that into your analytic work, you can, but it will make your experimental
work cumbersome. Not proven, but frequently suggested is that awake active
people are preconditioned through most of their waking day.

Barry Barry S. Myers, M.D., Ph.D.
Associate Professor
Department of Biomedical Engineering
Duke University


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Further Questions:

Dr. Funk,

Thank you for your response, and your good paper on viscoelastic
characteristics of ligaments. I agree with you that soft tissue should
be preconditioned to obtain a repeatable deformation behaviour.

However, I have a second question, how can a soft tissue be "properly"
preconditioned? According to YC Fung, the soft tissue should be
preconditioned at the same stress levels and loading states (uniaxial or
biaxial loading condition) as the subsequent testing in which data will
be collected. This obviously cannot be achieved in cases for loading at
large deformations, because the tissue will not only be preconditioned but
also be pre-damaged. Therefore, some researchers do the preconditioning at
20-30% of the largest strain levels of the final tests. Consequently, there
are no
repeatable test data if the preconditioning is performed at different
loading conditions. Is there a rule for the strain levels and loading
frequencies in preconditioning?


Yes, I've also heard that you should precondition to whatever strain
level and strain rate you plan on characterizing. I think this a good
idea. When I tested ankle ligaments, I preconditioned several specimens
to 20% strain at high rates without apparent ligament damage (no
increase in the toe region of the curve due to permanent deformation).
Of course, this leads to another thorny question about how to define
zero strain. I defined zero strain as the first point of measurable
resistance (2 N). Obviously, 20% strain from this point is not as much
stretch as if the zero point had been defined by, say, 50 N of

But to address your question more directly, I don't think that
preconditioning under the same loading conditions as subsequent testing
should present a problem. My opinion is that if you cannot precondition
a specimen to a certain strain level without damaging it, then you could
not viscoelastically characterize the tissue at that strain level,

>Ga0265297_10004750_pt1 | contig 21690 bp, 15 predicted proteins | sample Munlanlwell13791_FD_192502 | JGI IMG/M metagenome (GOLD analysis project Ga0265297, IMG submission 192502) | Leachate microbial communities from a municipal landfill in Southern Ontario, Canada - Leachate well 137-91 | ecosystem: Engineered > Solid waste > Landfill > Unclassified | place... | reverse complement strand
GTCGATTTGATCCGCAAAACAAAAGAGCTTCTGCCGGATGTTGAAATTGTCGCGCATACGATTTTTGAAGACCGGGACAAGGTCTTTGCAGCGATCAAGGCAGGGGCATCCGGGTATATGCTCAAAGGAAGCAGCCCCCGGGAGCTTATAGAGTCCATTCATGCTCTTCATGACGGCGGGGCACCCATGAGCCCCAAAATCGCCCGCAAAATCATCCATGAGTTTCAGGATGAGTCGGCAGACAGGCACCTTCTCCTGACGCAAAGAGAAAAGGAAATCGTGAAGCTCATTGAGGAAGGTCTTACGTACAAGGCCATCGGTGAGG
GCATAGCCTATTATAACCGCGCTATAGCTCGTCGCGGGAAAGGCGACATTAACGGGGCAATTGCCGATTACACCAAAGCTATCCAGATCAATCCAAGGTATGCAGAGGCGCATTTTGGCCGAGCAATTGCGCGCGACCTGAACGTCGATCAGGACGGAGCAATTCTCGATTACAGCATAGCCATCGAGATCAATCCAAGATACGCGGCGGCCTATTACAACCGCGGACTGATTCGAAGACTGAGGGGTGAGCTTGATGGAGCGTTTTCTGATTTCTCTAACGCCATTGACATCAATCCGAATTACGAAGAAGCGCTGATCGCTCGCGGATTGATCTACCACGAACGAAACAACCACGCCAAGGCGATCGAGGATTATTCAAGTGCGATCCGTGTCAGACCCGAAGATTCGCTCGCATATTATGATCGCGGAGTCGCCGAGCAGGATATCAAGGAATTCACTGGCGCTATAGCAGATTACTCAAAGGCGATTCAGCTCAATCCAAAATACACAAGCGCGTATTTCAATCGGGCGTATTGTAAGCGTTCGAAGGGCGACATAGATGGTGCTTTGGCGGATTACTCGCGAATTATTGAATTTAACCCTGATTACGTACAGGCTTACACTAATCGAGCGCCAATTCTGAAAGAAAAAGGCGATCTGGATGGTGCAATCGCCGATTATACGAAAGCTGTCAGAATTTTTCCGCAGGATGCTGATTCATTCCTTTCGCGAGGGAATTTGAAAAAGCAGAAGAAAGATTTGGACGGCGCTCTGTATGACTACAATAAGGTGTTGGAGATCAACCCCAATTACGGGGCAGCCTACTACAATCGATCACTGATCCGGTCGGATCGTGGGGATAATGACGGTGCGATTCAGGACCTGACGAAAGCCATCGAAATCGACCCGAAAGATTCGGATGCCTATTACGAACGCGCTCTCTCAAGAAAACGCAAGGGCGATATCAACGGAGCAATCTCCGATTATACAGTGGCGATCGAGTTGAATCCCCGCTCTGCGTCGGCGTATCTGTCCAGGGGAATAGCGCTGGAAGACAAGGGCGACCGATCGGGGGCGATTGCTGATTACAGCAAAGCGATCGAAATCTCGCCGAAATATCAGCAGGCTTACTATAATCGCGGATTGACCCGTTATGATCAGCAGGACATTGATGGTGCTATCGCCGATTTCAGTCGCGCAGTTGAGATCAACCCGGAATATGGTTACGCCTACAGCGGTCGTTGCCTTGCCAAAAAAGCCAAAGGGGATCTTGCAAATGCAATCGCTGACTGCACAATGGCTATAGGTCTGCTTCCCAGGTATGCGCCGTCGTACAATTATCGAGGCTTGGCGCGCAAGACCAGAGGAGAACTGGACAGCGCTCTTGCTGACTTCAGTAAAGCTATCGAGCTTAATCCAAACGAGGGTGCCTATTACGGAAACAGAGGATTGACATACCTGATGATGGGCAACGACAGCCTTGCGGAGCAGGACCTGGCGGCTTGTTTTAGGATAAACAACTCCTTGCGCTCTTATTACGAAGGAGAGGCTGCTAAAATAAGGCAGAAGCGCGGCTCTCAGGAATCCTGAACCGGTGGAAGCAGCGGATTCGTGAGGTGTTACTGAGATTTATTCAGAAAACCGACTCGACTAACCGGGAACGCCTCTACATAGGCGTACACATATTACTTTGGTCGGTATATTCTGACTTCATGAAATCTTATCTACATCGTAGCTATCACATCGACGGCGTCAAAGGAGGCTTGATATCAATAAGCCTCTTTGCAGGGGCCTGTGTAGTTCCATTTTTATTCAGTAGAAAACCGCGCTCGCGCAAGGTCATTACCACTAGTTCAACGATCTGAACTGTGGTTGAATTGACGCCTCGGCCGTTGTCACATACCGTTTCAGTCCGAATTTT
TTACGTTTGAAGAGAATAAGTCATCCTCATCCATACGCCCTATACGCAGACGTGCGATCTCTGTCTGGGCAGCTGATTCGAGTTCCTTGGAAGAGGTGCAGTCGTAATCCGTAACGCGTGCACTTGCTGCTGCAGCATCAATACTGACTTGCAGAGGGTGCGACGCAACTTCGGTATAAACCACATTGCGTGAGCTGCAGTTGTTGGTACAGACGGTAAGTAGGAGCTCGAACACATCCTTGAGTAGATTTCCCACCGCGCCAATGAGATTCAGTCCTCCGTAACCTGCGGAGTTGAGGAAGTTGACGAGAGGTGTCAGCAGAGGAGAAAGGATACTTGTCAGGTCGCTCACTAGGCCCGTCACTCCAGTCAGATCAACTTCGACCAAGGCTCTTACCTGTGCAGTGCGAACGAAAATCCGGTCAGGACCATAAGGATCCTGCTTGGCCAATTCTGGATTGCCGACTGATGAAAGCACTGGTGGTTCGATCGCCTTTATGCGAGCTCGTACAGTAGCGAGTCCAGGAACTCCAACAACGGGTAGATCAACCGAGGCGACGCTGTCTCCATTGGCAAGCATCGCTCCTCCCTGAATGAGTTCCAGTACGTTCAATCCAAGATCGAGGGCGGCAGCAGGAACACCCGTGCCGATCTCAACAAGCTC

anyway. The limit to how large a deformation you can characterize with
viscoelastic testing corresponds to the point at which measurable tissue
damage occurs after a small number of loading cycles. Viscoelastic
characterization requires a certain number of step loading cycles, and
if you're in the region where significant fatigue damage occurs after 5
cycles or creep damage occurs after 30 minutes, then your experimental
procedure will overly influence the tissue properties you're trying to
measure. In that case, you'd have to settle for a smaller deformation.
So I'm with Dr. Fung on this one, but that's just my two cents.

Good luck,
Jim Funk

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Further Questions:


Thank you very much for your response. I agree with you that the
preconditioning behaviour should be separated from that of viscoelastic
behaviour, so that G(t) will reflect the characteristics of the material

However, in cases to test the soft tissue at large deformations, the
preconditioning cannot be performed at the same stress/deformation levels as
the subsequent testing, as suggested by YC Fung. Because the tissue will not
only be preconditioned but also be pre-damaged. Some researchers do the
preconditioning at 20-30% of the largest strain levels of the final tests,
this could result in un-repeatable test data. Is there a rule for the strain
levels and loading frequencies in preconditioning?

++++++++++++++++++++++++++++++++++++++++++++++++++ ++++++

I have never seen a rule or guidelines and have had the problem you describe
before. It occurs every time we do low load and failure testing. If you
find a solution, I would be very interested in it.